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Le pacte des loups
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Brotherhood of the Wolf (2001) More at IMDbPro »Le pacte des loups (original title)

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Brotherhood of the Wolf -- Trailer for this period thriller
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Brotherhood of the Wolf -- Featurette: The beast special effects
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Brotherhood of the Wolf -- Clip: The beast attacks

Overview

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Director:
Writers:
Stéphane Cabel (original scenario)
Stéphane Cabel (adaptation) ...
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Contact:
View company contact information for Brotherhood of the Wolf on IMDbPro.
Release Date:
31 January 2001 (France) See more »
Genre:
Plot:
In 18th century France, the Chevalier de Fronsac and his native American friend Mani are sent by the King to the Gevaudan province to investigate the killings of hundreds by a mysterious beast. Full summary » | Full synopsis »
Awards:
7 wins & 20 nominations See more »
User Reviews:
Merchant Ivory takes up kickboxing See more (511 total) »

Cast

  (in credits order) (complete, awaiting verification)

Samuel Le Bihan ... Grégoire de Fronsac

Vincent Cassel ... Jean-François

Émilie Dequenne ... Marianne

Monica Bellucci ... Sylvia

Jérémie Renier ... Thomas d'Apcher (as Jérémie Rénier)

Mark Dacascos ... Mani
Jean Yanne ... Comte de Morangias
Jean-François Stévenin ... Sardis

Jacques Perrin ... Thomas Agé
Johan Leysen ... Beauterne

Bernard Farcy ... Laffont

Edith Scob ... Mme de Morangias (as Édith Scob)
Hans Meyer ... Marquis d'Apcher
Virginie Darmon ... La Bavarde

Philippe Nahon ... Jean Chastel
Eric Prat ... Capitaine Duhamel (as Éric Prat)
Jean-Loup Wolff ... Duc de Moncan
Bernard Fresson ... Mercier
Christian Marc ... Serviteur Thomas Agé
Karin Kriström ... Bergère du Rocher
Vincent Cespedes ... Soldat
Jean-Paul Farré ... Père Georges
Pierre Lavit ... Jacques
Michel Puterflam ... Evèque de Mende
Nicolas Vaude ... Maxime des Forêts
Max Delor ... Noble Agé
Christian Adam ... Noble Agé
Jean-Pierre Jackson ... Noble Diner
Nicky Naudé ... La Fêlure (as Nicky Naude)
Daniel Herroin ... Blondin

Gaëlle Cohen ... La Loutre
Virginie Arnaud ... La Pintade

Charles Maquignon ... Valet Maison Teissier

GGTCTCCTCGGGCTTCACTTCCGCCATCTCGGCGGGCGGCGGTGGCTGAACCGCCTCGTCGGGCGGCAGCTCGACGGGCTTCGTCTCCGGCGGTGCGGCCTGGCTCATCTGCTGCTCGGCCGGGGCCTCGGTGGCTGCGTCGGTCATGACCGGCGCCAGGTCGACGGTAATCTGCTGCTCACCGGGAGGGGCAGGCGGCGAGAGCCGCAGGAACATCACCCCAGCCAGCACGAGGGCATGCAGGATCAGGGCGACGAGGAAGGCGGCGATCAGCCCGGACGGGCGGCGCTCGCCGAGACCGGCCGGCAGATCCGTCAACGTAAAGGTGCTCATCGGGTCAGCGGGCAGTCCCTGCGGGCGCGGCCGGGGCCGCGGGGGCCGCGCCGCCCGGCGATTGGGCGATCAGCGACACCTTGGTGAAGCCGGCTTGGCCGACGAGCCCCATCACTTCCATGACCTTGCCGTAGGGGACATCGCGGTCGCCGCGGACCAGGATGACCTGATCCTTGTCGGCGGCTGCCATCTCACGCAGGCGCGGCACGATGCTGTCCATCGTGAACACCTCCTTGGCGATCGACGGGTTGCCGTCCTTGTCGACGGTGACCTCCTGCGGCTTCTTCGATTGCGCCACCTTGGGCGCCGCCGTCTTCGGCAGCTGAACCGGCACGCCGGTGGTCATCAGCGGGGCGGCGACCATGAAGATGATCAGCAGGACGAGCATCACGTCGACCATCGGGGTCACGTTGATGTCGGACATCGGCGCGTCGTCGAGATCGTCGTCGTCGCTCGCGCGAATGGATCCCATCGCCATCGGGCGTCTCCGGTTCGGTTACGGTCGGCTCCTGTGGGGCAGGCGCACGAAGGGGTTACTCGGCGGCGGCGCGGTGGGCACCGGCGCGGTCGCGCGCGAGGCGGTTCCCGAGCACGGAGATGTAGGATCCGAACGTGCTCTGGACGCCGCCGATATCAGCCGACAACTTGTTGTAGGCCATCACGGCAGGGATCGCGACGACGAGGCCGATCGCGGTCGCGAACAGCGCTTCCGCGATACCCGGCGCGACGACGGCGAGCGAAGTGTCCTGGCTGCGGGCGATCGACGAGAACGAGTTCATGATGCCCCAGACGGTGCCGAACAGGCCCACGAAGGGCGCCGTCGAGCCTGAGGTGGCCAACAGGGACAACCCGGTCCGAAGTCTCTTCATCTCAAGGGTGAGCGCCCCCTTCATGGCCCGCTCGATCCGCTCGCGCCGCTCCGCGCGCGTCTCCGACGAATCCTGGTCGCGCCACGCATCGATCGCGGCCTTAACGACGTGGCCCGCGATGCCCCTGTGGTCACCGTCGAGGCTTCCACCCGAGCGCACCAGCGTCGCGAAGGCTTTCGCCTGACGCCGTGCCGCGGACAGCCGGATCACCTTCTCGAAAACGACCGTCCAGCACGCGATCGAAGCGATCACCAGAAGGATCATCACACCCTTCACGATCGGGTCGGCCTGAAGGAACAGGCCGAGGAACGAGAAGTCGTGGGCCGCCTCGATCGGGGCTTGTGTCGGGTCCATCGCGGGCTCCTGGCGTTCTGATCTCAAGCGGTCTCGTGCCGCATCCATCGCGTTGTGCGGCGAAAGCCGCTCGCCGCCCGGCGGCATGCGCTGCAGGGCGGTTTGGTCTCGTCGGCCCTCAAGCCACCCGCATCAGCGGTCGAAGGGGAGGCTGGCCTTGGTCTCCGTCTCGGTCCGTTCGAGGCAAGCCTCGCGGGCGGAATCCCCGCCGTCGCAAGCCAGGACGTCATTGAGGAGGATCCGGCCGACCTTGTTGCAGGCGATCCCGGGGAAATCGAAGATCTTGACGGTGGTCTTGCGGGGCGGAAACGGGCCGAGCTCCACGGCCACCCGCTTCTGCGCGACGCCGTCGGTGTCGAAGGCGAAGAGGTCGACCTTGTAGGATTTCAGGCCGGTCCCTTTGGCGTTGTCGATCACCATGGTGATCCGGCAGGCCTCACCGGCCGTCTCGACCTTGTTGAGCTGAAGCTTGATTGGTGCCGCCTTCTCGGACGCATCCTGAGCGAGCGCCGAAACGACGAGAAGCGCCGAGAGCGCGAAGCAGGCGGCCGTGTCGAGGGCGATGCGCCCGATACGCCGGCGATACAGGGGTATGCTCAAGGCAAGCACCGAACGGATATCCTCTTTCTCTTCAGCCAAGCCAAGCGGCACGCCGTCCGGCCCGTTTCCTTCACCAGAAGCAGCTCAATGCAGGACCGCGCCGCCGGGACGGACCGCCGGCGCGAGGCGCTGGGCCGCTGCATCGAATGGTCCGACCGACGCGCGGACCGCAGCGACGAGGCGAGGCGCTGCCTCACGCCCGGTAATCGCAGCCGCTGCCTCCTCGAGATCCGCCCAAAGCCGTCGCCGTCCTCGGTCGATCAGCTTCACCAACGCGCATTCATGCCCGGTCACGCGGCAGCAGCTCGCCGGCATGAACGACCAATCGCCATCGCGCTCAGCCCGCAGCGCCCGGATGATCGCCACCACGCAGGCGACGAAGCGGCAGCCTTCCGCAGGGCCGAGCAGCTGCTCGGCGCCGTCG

Frankie Pain ... La Tessier (as Franckie Pain)
Isabelle Le Nouvel ... La Prostituée Brunette
Albane Fioretti ... Prostituée Teissier
Clarice Plasteig dit Caffou ... Prostituée Teissier (as Clarice Plasteig dit Cassou)
Delphine Hivernet ... Valentine
Juliette Lamboley ... Cécile

Gaspard Ulliel ... Louis
Pierre Castagne ... Père de Cécile (as Pierre Castagné)
Stéphane Pioffet ... Paysan
Eric Laffitte ... Un Villageois
Eric Delcourt ... Aide de Camp Beauterne

André Penvern ... Buffon
Christelle Droy ... Bergère Dollines
Andres Fuentes ... Paysan Chaumière
Nadine Marcovici ... Jeanne
Jean-Claude Braquet ... Pierre
David Bogino ... Lanceur de Couteaux
Emanuel Booz ... Officier Bucher (as Emmanuel Booz)
François Hadji-Lazaro ... Machemort (as François Hadji Lazaro)

Pascal Laugier ... Assistant de Machemort
rest of cast listed alphabetically:
Olivier Colat-Parros ... Hands Fronsac - taxidermy sequence (uncredited)
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Directed by
Christophe Gans 
 
Writing credits
Stéphane Cabel (original scenario)

Stéphane Cabel (adaptation) &
Christophe Gans (adaptation)

Produced by
Emmanuel Gateau .... consulting producer
Richard Grandpierre .... producer
Samuel Hadida .... producer
Katerina Mattingley .... executive producer
 
Original Music by
Joseph LoDuca 
 
Cinematography by
Dan Laustsen 
 
Film Editing by
Xavier Loutreuil 
Sébastien Prangère 
David Wu 
 
Casting by
Nathalie Cheron 
Brigitte Moidon 
Bernard Savin Pascaud 
 
Production Design by
Guy-Claude François 
 
Art Direction by
François Decaux 
Thierry François 
 
Set Decoration by
Jacques Aucomte 
Denis Bourgier 
Catherine Jarrier-Prieur 
 
Costume Design by
Dominique Borg 
 
Makeup Department
Sabrina Bernard .... additional makeup artist
Christine Dendeleuf .... hair stylist
Reynald Desbant .... hair stylist
Virginie Duranteau .... hair stylist
Lise Gaillaguet .... makeup artist
Stéphanie Guillon .... additional makeup artist
Jean-Max Guérin .... key hair stylist
Sophie Harvey .... makeup artist
Marie-Pierre Hattabi .... hair stylist
Morgan Hildebrand .... special makeup effects artist
Kameleon .... special makeup effects artist
Alexis Kinebanyan .... special makeup effects artist
Delphine Lacaze .... hair stylist
Didier Lavergne .... key makeup artist
Isabelle Legay .... hair stylist
Benoît Lestang .... special makeup effects artist
Nathalie Louichon .... makeup artist
Dominique Magnier .... makeup artist
Mario Messere .... hair stylist
Gerald Mignotte .... special makeup effects artist
Frédérique Ney .... key makeup artist
John Nollet .... hair stylist: Monica Bellucci